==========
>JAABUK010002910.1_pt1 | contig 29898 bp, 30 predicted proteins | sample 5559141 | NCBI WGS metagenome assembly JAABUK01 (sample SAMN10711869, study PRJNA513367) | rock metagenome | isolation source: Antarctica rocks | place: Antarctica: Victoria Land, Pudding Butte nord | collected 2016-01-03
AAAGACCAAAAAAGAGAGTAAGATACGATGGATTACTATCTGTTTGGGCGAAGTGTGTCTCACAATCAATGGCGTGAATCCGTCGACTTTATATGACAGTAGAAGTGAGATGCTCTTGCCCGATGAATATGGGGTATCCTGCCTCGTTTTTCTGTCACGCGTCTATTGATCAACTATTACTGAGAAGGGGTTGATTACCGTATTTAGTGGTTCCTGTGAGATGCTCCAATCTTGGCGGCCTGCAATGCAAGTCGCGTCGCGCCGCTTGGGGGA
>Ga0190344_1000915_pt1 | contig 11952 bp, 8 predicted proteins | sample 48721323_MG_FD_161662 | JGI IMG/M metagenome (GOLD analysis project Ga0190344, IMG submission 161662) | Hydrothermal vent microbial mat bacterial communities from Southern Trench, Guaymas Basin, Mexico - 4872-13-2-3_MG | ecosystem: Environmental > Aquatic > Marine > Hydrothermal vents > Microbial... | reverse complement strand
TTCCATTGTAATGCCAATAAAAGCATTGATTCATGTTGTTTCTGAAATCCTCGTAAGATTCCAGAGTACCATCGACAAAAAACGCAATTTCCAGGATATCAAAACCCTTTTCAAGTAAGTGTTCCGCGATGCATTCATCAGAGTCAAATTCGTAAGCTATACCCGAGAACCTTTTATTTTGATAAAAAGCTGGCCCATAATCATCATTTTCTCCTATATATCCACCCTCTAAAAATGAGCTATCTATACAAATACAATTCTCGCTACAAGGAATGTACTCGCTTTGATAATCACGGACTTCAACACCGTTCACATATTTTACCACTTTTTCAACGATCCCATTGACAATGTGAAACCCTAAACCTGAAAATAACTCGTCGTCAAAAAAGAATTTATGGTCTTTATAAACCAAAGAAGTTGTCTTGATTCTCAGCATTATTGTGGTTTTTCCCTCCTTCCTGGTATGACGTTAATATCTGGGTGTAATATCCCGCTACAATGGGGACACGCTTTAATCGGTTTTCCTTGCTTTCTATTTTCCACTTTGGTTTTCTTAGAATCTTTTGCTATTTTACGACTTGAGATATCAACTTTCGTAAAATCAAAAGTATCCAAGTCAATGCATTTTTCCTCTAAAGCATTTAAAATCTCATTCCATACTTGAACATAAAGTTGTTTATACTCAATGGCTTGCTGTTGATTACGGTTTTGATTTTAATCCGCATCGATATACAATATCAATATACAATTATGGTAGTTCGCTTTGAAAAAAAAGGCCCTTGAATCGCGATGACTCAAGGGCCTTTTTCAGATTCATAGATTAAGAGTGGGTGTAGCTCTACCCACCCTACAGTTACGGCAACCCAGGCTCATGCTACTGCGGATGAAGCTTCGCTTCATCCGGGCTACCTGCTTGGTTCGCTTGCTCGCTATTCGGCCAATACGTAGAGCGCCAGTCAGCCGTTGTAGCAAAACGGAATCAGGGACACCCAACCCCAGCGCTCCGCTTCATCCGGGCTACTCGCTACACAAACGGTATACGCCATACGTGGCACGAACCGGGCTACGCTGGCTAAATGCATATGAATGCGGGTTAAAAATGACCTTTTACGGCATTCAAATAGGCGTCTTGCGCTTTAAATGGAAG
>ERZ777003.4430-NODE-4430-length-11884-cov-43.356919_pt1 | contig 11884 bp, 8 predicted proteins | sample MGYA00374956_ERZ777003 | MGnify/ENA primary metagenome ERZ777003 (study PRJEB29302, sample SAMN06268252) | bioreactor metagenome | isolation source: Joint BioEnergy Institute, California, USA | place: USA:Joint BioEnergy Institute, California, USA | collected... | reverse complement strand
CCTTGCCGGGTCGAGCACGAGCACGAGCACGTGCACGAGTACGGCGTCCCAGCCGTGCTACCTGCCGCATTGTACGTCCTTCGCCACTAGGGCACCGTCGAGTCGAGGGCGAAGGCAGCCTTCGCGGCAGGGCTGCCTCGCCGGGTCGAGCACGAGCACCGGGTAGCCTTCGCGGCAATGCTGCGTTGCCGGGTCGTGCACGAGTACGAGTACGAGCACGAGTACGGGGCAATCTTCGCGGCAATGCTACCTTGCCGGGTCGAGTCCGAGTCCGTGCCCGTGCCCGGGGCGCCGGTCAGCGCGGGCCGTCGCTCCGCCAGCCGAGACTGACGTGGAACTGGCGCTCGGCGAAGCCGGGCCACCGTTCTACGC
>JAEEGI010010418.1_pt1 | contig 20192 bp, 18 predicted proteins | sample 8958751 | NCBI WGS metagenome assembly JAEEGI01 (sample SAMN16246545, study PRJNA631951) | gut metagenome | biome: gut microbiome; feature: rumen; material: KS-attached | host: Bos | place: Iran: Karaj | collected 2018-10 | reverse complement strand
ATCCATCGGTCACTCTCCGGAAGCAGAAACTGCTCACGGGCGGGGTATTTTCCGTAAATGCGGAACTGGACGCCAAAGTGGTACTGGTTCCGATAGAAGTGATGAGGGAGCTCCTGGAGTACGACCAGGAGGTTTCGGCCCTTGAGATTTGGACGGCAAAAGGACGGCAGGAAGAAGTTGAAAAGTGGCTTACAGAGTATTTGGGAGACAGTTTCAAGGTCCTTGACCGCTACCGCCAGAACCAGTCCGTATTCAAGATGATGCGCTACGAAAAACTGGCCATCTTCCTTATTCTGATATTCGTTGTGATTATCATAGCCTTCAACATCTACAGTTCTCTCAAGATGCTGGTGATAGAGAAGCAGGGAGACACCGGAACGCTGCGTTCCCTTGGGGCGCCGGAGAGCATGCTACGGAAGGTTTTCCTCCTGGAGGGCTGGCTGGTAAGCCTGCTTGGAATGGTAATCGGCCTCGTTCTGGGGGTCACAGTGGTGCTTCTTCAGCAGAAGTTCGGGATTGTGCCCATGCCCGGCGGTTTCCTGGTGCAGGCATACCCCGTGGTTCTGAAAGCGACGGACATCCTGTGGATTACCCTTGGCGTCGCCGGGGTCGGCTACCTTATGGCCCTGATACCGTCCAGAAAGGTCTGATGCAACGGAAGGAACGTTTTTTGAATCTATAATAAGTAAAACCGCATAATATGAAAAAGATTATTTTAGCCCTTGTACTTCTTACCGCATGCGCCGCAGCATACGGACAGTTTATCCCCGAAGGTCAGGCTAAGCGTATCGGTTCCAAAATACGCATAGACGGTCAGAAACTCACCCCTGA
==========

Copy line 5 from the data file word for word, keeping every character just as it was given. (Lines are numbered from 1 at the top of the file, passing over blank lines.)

>ERZ777003.4430-NODE-4430-length-11884-cov-43.356919_pt1 | contig 11884 bp, 8 predicted proteins | sample MGYA00374956_ERZ777003 | MGnify/ENA primary metagenome ERZ777003 (study PRJEB29302, sample SAMN06268252) | bioreactor metagenome | isolation source: Joint BioEnergy Institute, California, USA | place: USA:Joint BioEnergy Institute, California, USA | collected... | reverse complement strand